We learned that because this was a pleasure palace, there were no signs of power or potency but instead the lions greeting the visitors lay peacefully like kittens and the rooms were decorated with godesses, girl angels (rather unsual) and the seasons. The palace has only six rooms and a hall and the Prince and Princess resided on the ground floor which is very uncommon as the belétage (on the first floor) is usually reserved for the blue-blooded. But in a summer house like this, they wanted to emphasize the nearness to nature so that Elisabeth Auguste could step out of her bedroom through the window to her private garden.

062

A true event manager, I kept thinking about how you could arrange festive events here

We got home to my place just in time before my Swedish co-worker and her mom sought Melodifestivalen-asylum with us. Her mom was visiting from Stockholm and wanted to see the final of the Swedish preselection for Eurovision. Tonight was actually the reason I scrounged the flat screen tv from my stepdad: it is 100 times cooler to watch Melodifestivalen on an actual screen than on my mini laptop. Henrike and I rearranged my living room furniture in order to make it easy to watch. The entire two hours I was bemused by the fact that most people always have their sofas positioned so that the tv is the center. (I realize I sound like an egghead.) In any case, watching Melodifestivalen like a real grown up was a true pleasure even if the wrong person won, I mean, obviously Ace Wilder had the most Eurovision-compatible song? But I suppose Sweden does not actually want to win again as it is a costly victory.

My closing pondering is this: Have you ever realized how many snacks you have at home when you think you have nothing to offer? I could feed a children’s birthday party with the left-overs!

073

I realize the mattreses and bunting behind the screen don’t look too grown-uppy

Under the spell

Borgen

Photo: dr.dk

I am a little worried my co-workers will soon forbid me to talk about it. I am not even sure when it started but it hasn’t been long. It has led to very unexpected consequences in my behavior.

Are you wondering what I am talking about? Borgen, of course. I’ve briefly mentioned the Danish series before in a post, trying downplay my addiction by naming it in a parenthesis, but let’s face it: I am under the Danish spell. I’ve watched 30 episodes in two weeks and told everyone in my environment that they have to start watching. I try to explain to my co-workers that they need to see it so we can talk about it in order to strengthen our team relationship. I have started to love the Danish language and most uncommon for me started re-watching the entire show just two days after seeing the last episode. I never watch things twice.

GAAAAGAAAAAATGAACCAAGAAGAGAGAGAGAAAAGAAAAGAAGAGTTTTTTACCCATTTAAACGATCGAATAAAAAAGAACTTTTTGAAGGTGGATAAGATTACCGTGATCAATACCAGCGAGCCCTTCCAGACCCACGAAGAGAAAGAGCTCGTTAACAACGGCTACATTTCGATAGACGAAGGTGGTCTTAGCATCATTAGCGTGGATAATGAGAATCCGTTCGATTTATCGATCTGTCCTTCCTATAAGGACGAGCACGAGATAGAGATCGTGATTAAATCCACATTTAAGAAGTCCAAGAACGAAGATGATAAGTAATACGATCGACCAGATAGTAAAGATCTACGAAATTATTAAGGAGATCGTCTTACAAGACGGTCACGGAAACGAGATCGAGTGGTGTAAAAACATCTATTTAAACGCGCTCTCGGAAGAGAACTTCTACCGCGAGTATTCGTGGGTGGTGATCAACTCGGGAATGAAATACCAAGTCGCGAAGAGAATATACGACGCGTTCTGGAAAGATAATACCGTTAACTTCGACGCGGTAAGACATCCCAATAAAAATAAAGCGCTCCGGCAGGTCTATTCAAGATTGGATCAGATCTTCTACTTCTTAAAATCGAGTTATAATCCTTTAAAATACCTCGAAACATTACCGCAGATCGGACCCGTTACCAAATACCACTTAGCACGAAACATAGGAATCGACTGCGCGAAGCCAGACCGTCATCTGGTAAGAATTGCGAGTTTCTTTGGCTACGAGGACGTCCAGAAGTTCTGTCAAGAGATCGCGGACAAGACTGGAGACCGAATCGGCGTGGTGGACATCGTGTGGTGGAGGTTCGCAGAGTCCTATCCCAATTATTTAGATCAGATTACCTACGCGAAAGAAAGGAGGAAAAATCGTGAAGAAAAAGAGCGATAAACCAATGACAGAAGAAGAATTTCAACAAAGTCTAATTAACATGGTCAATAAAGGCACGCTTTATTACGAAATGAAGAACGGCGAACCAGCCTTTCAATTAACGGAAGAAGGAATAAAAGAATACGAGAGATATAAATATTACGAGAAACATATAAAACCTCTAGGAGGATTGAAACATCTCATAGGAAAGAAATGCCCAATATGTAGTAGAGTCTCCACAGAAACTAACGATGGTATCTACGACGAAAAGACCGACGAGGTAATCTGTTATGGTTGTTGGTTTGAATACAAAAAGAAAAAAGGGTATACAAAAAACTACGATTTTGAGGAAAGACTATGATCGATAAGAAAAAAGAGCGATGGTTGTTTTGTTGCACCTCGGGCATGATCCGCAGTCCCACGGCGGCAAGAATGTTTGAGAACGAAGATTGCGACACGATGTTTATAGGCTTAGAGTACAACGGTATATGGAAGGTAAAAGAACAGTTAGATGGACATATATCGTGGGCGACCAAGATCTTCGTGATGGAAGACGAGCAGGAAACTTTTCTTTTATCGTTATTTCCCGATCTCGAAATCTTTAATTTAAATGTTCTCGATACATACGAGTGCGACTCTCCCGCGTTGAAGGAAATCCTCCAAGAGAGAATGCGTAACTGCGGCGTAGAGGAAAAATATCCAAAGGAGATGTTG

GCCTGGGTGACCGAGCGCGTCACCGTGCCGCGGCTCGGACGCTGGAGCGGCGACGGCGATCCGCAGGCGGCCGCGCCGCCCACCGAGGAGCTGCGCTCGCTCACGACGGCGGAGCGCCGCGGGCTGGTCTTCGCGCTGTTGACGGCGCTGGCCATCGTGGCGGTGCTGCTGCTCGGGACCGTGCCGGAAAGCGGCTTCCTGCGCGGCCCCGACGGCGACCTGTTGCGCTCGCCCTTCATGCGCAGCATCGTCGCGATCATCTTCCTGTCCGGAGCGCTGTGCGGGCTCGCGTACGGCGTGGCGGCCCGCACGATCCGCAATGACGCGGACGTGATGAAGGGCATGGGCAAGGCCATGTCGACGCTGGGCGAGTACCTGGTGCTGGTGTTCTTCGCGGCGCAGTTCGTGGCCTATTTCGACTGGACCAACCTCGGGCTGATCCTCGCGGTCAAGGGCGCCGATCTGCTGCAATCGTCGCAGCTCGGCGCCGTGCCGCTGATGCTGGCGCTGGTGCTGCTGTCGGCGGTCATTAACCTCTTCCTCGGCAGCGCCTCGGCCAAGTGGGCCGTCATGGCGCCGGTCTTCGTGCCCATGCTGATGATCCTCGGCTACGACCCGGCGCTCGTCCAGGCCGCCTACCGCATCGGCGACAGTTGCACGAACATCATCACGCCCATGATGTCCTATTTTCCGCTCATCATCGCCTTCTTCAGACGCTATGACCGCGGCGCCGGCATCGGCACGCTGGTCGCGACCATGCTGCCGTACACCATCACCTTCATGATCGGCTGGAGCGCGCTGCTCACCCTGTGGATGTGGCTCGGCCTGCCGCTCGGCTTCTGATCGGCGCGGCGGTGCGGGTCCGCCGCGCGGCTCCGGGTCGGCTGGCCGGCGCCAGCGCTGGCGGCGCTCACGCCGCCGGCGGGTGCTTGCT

Borgen is the story about Birgitte Nyborg Christensen who unexpectedly becomes Denmark’s first female prime minister. The series won numerous prizes and has been sold to tons of countries; Britain is even showing it in Danish. (In Germany, of course, we dubbed it horribly and showed it on the intellectual channel arte…) Critics have reviewed Borgen as part of the Scandinavian Cultural Imperialism that had several brilliant Scandi-series being exported to the world (and I suppose the fact that Swede Max Martin writes every hit song in the pop music world adds to the Cultural Imperialism.)

Played by the wonderful Sidse Babett Knudsen, Prime Minister Birgitte is an idealistic  woman who “always does the right thing” as my co-worker (the one who’s watched it) put it. She is married to a man any modern woman would want to be married to (when she gains weight and can’t fit into her dress, he tells her the dry cleaner shrunk it and buys her a new in a bigger size, handing it to her conveniently when she is super stressed about a TV apperance, and of course he wraps the Christmas presents for the kids). Principled Birgitte is faced with all the typical issues of politics during her term (from dictator state visits to prostitution laws) and maneuvers the Danish coalition politics gracefully but not stress-free. På köpet you get stunning views of Copenhagen and rooms all styled in Danish design.

capture2

Even though I certainly am interested in politics, the actual appeal for me is the interplay between statsministern and the media. Birgitte has a skilled spin doctor who helps her to handle the media and the media is portrayed by his ex-girlfriend Katrine (played by superb Birgitte Hjort Sorensen) who is an ambitious reporter. It’s all about how to communicate what and when, what not to say and how to avoid scandal. The storyline is actually so real that in my second Borgen week, when our German vice chancellor claimed on the news that he had signed a bill that had been changed afterwards, I was briefly confused about what was reality and what was Borgen.

“Borgen makes it clear that even a virtuous politician can’t be as decent as she’d like. Birgitte backs proposals she doesn’t quite believe in to enact bigger policies that she does. She works with ministers she’d like to fire but keeps on because it would cost her too much to can them”, NPR writes. “And, she’s loyal to her old friends … until she has to sacrifice them when they’ve become a liability.  Borgen reminds us what it’s easy to forget in these polarized times — that no political decision is ever pure or simple, and that it’s childish to think otherwise”. A study conducted by the Copenhagen Business School even found that the series had stimulated political debate in Denmark and combatted Danish voter apathy.
borgen-season-2-33719_1

If you’ve watched House of Cards or The West Wing and think you’ve seen it all, trust me that you haven’t. One of the things I love about Borgen is that it is not American. It’s like a breeze of fresh air to be occupied with something else than dysfunctional Washington. Also: Female role models everywhere, hello! If you have the faintest trust in my judgement, you should really watch Borgen. (To add to your entertainment, you can afterwards read this very nice comment by The Guardian about each episode.)